...is, is trying to achieve, and everybody you're talking to is either trying to recruit someone or they're trying to get a new customer themselves, or they're looking for a job or they're trying to raise money. The likelihood that you have some connection to someone that they that they that they're trying to meet or that you know is is, you know, pretty reasonable, provided you you stay connected to enough folks. So, you know, just trying to understand what people are trying to achieve and then, of course, knowing what you are trying to achieve and and you know and being being somewhat you know, forthright about it, having your ideal client profile and mind you know say, well, you know, typically I'm engaging with VP's of it, I'm typically engaging with heads of marketing and you know, and talk about people you've engaged within the last two or three four months that you know could be the kinds of person kinds of people that you'd like to meet. In mentioning those names allows people to it makes it a lot easier for someone to be helpful to you. So kind of just having that stuff ready and not viewing it is an imposition, but more just, you know, trying to keep it conversational, inserting humor, and you know you don't. You don't even get to that point the conversation until you've found some common, common point of reference, whether it's a team you share that you both like or a city you both lived in or, you know, some some performance, type of performer you like to like to watch, etc. So you establish something human that you both like to do and then kind of talk about where you're trying to go professionally or personally, and that tends to work pretty well. That's great advice. The last thing I'm going to do is maybe mildly embarrass you a little bit and give you a shout out from the link that that I see of you on the cover of top sales world magazine alongside contributors like Dave Matson and and I see Lorie Richardson on there. Think a lot of people listening to is a probably familiar with to looking fresh in that suit and talking about,...

...you know, your your career and what you're building at value core. That a sod. So what was that experience like? I just got to know. It's fantastic. Yeah, you know, that's that's a nice publication. It's a digital publication and as it's it was a really nice chance to chat with John and Farrington and get to know him and talk about how I have viewing the future of value selling and we, and we really did update our brand to value core. Value Cores intended to be more expansive than our first name, which was visualized Uri, which kind of connotes connotes Roi, but value core is intended to say value as at the core of everything and as we engage in conversations and back and forth with our customer over a three, six, twelve, eighteen month period, hitting on value points is is going to be essential, particularly when we get into a world of SASS and renewals are so important. We have to be able to communicate value at renewal time, and so our our name allows us to grow into this more expansive delivering value at every customer touch point philosophy, which is which is what we're our platform enables, and I think where we're going is increasing automation, so leveraging these data sources that we're all subscribing to and making it easier and easier for sales reps to create value based content. So almost having land in the inbox of the sales rep a some notion of value that they can kind of start to work with before they even talked to the customer. And that's I think that's that's the promised land and that's where the the aipiece is going to come in. I love it, like I appreciate you coming on educating me and educating the listeners on everything as it relates to value based selling. For we leave, could you just let us know what's the best place that folks want to reach out to you, to connect with you, learn from you, potentially learn more about Value Corp whatever it might be. What are the best places to do that. Yeah, thanks. It's a value core Nott ai...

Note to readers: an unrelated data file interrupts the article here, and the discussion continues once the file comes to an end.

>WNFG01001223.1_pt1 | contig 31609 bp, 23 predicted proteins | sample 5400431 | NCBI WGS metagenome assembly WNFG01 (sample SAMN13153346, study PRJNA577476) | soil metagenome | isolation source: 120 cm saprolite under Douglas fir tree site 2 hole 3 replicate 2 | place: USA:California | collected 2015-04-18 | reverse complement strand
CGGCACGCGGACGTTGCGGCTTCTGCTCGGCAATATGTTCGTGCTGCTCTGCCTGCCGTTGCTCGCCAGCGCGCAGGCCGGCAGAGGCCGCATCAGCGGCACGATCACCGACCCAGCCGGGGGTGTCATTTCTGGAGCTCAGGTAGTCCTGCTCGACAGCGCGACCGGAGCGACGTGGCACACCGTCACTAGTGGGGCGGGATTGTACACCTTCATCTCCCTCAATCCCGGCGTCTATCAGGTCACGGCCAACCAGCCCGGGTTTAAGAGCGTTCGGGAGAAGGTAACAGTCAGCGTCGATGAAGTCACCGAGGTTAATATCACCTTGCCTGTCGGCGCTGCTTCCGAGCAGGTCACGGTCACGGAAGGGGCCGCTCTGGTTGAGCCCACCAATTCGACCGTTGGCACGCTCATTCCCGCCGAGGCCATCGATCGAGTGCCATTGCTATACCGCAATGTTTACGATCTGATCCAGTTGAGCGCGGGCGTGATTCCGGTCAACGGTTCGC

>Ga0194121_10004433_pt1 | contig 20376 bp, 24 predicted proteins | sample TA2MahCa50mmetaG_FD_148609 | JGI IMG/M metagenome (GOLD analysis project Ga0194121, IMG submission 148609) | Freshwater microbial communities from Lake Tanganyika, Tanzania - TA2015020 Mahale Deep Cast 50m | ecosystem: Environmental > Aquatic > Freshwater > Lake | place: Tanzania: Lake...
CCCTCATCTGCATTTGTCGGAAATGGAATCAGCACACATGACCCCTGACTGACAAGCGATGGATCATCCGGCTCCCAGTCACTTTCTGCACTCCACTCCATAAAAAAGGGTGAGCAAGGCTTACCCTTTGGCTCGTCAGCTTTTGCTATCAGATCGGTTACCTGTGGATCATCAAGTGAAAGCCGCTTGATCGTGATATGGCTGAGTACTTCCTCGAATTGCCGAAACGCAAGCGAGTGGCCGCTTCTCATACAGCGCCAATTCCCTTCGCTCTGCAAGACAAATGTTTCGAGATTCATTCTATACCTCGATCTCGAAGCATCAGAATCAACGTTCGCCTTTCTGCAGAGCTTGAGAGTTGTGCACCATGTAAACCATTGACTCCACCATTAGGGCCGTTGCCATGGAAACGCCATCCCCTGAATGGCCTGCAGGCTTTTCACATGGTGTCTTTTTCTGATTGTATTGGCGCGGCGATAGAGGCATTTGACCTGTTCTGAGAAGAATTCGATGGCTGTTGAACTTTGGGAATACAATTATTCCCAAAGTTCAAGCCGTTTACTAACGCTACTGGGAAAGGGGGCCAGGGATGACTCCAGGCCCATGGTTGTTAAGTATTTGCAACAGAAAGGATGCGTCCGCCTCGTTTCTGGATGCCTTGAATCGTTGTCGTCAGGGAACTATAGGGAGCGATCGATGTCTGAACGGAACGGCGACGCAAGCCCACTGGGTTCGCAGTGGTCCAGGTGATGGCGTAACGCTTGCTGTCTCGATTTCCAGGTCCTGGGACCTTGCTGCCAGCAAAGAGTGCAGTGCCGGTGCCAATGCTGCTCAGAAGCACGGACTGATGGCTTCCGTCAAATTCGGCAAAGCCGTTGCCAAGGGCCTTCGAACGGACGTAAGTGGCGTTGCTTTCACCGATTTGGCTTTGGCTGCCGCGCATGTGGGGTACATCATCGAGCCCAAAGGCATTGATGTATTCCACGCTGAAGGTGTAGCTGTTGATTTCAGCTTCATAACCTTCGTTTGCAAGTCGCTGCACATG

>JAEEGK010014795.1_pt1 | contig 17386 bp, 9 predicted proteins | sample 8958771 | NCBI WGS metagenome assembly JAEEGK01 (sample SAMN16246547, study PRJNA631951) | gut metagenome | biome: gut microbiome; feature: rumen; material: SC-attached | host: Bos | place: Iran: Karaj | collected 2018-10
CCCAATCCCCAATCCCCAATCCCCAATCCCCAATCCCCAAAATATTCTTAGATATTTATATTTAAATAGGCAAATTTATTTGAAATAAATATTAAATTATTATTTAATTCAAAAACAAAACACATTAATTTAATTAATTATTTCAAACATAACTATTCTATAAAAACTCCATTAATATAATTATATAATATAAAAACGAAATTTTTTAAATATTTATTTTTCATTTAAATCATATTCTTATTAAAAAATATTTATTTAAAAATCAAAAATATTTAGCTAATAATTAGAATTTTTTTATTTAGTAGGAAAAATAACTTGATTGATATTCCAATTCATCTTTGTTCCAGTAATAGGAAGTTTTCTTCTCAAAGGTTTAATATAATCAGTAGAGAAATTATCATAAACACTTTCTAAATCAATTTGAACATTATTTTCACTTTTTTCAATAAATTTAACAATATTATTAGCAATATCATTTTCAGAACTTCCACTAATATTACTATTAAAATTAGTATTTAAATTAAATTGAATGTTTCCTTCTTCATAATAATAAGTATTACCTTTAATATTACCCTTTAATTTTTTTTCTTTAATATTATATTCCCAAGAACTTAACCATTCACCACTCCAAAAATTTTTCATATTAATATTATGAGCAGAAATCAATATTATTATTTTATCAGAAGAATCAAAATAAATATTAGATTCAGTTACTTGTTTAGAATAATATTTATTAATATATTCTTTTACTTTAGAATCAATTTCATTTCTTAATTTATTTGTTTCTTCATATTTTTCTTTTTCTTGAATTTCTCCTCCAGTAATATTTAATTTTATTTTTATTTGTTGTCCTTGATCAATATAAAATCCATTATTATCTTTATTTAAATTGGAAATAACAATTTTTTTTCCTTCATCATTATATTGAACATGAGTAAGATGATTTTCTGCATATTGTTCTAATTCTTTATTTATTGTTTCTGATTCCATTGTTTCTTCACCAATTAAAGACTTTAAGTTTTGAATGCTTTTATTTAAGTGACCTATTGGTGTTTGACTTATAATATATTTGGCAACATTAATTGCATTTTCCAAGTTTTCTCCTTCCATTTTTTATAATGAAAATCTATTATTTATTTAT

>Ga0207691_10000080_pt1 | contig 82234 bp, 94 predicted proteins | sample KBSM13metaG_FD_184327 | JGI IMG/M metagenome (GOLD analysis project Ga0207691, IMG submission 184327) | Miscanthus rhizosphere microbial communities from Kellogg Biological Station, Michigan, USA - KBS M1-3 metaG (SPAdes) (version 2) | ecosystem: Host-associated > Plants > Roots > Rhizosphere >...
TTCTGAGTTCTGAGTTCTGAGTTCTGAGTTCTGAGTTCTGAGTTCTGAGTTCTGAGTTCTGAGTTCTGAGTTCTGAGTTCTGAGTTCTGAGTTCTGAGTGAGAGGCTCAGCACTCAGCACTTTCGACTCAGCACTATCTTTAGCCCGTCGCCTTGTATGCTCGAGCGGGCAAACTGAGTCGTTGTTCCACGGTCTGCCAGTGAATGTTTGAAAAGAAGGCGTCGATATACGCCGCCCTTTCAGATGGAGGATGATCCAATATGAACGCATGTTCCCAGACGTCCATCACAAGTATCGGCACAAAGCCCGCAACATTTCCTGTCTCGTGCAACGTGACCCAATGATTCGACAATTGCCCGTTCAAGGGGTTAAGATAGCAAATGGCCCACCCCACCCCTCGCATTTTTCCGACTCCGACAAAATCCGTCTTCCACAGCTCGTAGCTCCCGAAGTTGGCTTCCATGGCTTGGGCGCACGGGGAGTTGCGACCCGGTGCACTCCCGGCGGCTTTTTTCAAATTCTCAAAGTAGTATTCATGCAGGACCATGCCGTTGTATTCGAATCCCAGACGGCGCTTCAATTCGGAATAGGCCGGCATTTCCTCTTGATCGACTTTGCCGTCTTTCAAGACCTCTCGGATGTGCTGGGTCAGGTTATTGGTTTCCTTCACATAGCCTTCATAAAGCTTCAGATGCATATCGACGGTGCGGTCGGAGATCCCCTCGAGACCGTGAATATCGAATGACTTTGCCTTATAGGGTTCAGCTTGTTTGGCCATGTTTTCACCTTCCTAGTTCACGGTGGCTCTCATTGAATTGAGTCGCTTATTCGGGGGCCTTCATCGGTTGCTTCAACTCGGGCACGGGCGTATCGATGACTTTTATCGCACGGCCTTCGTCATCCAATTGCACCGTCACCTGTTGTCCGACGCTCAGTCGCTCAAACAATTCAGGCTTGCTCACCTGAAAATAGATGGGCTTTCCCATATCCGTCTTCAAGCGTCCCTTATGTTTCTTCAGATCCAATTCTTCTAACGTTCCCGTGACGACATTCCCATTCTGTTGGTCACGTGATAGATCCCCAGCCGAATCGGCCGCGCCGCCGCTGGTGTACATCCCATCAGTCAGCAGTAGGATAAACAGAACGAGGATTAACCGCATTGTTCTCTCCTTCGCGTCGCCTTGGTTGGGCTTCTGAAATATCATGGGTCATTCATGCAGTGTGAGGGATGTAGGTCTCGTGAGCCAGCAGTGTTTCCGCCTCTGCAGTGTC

...is our is our site and then you can reach me. A and Gen stone, first initial last name, at Value Court at AI and happy to catch up and chat and got a nice little colendar scheduling links. So happy to catch up for fifteen, twenty minutes with anybody wants talk about value. Nice and people don't abuse that email. I just don't be setting a many bad prospecting emails or anything like that. Only only the good stuff. Mike, if you've got an Roy, if you've got an Roi for your product, I'm happy to hear about it. Send me the Roifer. Yeah, you must be tough to sell to. I make it fun for both sides. Yeah, I've bet event like I appreciate you coming on. Man, this is great. Thanks time. Really enjoyed it all right, that episode was brought to you by six cents, powered by AI and predicted analytics. Six sense helps you unite your entire revenue team the shared set of data to achieve predictable revenue growth. Again, hit me up on Linkedin. My name is Toma Lemo. I work over a gong. Would love to hear your feedback and until next Monday, will be back them with another episode. Get after a Pos.